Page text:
'World Without End' by Ken Follett
World Without End takes place in the same town of Kingsbridge, two centuries after the townspeople finished building the exquisite Gothic cathedral that was at the heart of The Pillars of the Earth. The cathedral and the priory are again at the center of a web of love and hate, greed and pride, ambition and revenge.
Part I: 1 November, 1327
Gwenda was eight years old, but she was not afraid of the dark.

When she opened her eyes she could see nothing, but that was not what scared her. She knew where she was. She was at Kingsbridge Priory, in the long stone building they called the hospital, lying on the floor in a bed of straw. Her mother lay next to her, and Gwenda could tell, by the warm milky smell, that Ma was feeding the new baby, who did not yet have a name. Beside Ma was Pa, and next to him Gwenda's older brother, Philemon, who was twelve.

The hospital was crowded, and though she could not see the other families lying along the floor, squashed together like sheep in a pen, she could smell the rank odour of their warm bodies. When dawn broke it would be All Hallows, a Sunday this year and therefore a specially holy day. By the same token the night before was All Hallows Eve, a dangerous time when evil spirits roamed freely. Hundreds of people had come to Kingsbridge from the surrounding villages, as Gwenda's family had, to spend Halloween in the sanctified precincts of the priory, and to attend the All Hallows service at daybreak.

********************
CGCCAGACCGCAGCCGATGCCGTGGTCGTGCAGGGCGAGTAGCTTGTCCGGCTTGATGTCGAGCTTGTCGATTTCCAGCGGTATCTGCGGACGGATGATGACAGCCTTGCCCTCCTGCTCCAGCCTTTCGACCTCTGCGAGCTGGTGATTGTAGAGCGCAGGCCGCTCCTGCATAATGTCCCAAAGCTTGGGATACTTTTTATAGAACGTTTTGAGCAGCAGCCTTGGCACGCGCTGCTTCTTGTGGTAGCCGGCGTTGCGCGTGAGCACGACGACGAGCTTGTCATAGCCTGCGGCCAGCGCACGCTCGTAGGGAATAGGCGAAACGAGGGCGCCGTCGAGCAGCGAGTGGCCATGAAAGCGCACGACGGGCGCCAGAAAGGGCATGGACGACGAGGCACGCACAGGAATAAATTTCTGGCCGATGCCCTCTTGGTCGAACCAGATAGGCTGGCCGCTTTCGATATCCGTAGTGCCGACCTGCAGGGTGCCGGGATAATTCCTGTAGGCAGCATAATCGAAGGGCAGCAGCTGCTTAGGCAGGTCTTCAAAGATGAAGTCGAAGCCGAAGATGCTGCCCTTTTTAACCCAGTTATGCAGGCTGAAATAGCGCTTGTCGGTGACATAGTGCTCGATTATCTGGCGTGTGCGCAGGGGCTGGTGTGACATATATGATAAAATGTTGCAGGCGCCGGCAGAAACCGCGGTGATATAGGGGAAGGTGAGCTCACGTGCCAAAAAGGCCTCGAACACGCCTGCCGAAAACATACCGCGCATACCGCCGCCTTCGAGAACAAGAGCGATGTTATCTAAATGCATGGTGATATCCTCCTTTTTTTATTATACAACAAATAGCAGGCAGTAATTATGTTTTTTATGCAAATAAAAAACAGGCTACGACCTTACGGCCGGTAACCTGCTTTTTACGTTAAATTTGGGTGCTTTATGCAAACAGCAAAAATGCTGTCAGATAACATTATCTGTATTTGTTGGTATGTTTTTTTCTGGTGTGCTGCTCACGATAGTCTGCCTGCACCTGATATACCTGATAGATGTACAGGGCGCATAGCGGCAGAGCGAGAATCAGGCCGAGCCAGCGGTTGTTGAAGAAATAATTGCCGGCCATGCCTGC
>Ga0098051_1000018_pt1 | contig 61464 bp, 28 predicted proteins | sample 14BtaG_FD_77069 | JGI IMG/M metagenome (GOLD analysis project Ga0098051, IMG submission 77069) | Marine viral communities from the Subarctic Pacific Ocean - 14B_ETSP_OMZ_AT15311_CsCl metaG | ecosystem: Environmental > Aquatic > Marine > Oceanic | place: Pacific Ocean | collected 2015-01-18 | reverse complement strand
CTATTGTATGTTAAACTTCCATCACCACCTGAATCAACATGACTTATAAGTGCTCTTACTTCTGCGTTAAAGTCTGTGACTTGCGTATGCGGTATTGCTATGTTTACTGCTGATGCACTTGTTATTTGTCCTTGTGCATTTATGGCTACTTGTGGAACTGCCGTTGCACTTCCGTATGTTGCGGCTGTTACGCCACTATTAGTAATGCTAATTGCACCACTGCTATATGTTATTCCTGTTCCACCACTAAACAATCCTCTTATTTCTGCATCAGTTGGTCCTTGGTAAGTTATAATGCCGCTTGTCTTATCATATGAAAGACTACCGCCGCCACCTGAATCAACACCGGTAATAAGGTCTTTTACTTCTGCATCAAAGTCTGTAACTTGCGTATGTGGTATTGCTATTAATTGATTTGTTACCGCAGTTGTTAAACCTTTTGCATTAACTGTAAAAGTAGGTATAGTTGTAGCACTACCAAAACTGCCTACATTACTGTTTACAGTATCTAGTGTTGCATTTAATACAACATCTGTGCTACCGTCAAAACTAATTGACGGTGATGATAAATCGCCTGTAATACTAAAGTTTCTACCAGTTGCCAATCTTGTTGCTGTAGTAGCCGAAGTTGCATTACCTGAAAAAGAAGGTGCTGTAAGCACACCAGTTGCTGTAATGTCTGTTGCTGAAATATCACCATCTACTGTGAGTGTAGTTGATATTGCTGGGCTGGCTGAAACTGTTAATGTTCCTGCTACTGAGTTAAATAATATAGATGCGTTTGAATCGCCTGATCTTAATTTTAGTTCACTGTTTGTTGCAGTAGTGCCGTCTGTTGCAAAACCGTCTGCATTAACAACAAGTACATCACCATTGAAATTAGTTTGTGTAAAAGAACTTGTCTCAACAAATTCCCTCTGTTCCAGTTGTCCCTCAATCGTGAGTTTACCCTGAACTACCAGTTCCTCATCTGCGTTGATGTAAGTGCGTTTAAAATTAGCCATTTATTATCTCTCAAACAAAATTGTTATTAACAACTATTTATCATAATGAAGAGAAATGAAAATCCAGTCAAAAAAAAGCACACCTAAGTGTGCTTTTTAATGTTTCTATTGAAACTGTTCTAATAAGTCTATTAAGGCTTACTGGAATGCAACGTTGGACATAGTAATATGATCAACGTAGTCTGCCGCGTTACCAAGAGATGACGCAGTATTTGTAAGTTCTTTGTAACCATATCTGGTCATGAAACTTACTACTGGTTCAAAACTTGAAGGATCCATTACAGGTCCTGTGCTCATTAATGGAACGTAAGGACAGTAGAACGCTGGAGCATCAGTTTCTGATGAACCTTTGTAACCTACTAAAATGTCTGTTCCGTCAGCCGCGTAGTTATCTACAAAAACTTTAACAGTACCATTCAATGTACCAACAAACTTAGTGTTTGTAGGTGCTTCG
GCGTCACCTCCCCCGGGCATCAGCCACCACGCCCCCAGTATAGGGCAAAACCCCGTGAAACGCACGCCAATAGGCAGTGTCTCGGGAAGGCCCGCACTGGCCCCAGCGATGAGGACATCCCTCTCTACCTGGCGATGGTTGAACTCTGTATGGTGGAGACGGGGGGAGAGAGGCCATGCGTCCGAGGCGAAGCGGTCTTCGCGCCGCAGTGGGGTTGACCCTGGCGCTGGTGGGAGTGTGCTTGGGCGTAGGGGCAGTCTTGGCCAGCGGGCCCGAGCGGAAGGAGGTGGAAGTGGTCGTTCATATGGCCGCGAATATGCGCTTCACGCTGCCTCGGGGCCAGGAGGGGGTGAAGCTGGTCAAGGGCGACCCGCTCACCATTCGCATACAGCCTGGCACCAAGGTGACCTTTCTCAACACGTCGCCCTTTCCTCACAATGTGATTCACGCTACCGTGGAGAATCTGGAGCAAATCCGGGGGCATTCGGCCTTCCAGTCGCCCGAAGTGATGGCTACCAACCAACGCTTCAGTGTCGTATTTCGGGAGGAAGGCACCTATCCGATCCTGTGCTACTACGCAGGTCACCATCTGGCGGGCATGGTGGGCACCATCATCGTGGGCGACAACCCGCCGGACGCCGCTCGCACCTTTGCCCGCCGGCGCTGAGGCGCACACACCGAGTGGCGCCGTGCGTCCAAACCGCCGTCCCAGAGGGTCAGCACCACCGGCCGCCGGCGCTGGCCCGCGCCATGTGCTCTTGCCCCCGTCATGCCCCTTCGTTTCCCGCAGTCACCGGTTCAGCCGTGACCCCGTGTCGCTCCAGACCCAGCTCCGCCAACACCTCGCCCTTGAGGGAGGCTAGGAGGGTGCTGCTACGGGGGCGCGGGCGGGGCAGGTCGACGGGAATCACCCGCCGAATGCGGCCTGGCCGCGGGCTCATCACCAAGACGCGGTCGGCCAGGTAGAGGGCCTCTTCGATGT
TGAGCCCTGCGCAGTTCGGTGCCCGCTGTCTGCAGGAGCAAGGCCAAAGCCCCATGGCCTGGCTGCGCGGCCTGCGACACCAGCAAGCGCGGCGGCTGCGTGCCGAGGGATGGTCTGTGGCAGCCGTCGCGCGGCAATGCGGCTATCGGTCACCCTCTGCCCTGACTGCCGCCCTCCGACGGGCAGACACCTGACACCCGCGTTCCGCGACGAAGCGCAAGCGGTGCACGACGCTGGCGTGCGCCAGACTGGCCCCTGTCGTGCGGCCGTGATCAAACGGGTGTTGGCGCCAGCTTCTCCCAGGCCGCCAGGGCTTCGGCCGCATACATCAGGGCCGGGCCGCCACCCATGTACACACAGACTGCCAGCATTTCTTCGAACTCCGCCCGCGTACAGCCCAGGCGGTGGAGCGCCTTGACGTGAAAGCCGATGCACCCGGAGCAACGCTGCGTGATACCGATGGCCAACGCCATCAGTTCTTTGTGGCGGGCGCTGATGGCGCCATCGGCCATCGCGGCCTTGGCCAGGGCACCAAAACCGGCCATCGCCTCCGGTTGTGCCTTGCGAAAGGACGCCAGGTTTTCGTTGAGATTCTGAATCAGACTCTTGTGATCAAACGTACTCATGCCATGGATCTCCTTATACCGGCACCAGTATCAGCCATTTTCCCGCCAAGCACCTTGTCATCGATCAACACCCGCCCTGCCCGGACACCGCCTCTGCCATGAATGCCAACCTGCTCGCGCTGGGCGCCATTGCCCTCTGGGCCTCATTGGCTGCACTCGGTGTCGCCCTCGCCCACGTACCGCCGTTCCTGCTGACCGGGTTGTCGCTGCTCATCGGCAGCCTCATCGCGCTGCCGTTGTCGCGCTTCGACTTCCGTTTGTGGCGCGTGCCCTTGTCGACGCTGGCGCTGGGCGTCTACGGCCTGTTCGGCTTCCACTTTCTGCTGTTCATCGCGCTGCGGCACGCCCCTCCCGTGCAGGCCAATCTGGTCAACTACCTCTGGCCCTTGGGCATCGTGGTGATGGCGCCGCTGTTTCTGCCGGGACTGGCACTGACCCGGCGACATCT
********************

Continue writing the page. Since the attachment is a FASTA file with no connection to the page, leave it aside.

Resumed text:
Gwenda was wary of evil spirits, like every sensible person; but she was more scared of what she had to do during the service.

She stared into the gloom, trying not to think about what frightened her. She knew that the wall opposite her had an arched window. There was no glass—only the most important buildings had glass windows—but a linen blind kept out the cold autumn air. However, she could not even see a faint patch of grey where the window should be. She was glad. She did not want the morning to come.

She could see nothing, but there was plenty to listen to. The straw that covered the floor whispered constantly as people stirred and shifted in their sleep. A child cried out, as if woken by a dream, and was quickly silenced by a murmured endearment. Now and again someone spoke, uttering the half-formed words of sleep talk. Somewhere there was the sound of two people doing the thing parents did but never spoke of, the thing Gwenda called Grunting because she had no other word for it.

Too soon, there was a light. At the eastern end of the long room, behind the altar, a monk came through the door carrying a single candle. He put the candle down on the altar, lit a taper from it, and went around touching the flame to the wall lamps, his long shadow reaching up the wall each time like a reflection, his taper meeting the shadow taper at the wick of the lamp.

The strengthening light illuminated rows of humped figures on the floor, wrapped in their drab cloaks or huddled up to their neighbours for warmth. Sick people occupied the cots near the altar, where they could get the maximum benefit from the holiness of the place. At the opposite end, a staircase led to the upper floor where there were rooms for aristocratic visitors: the earl of Shiring was there now with some of his family.

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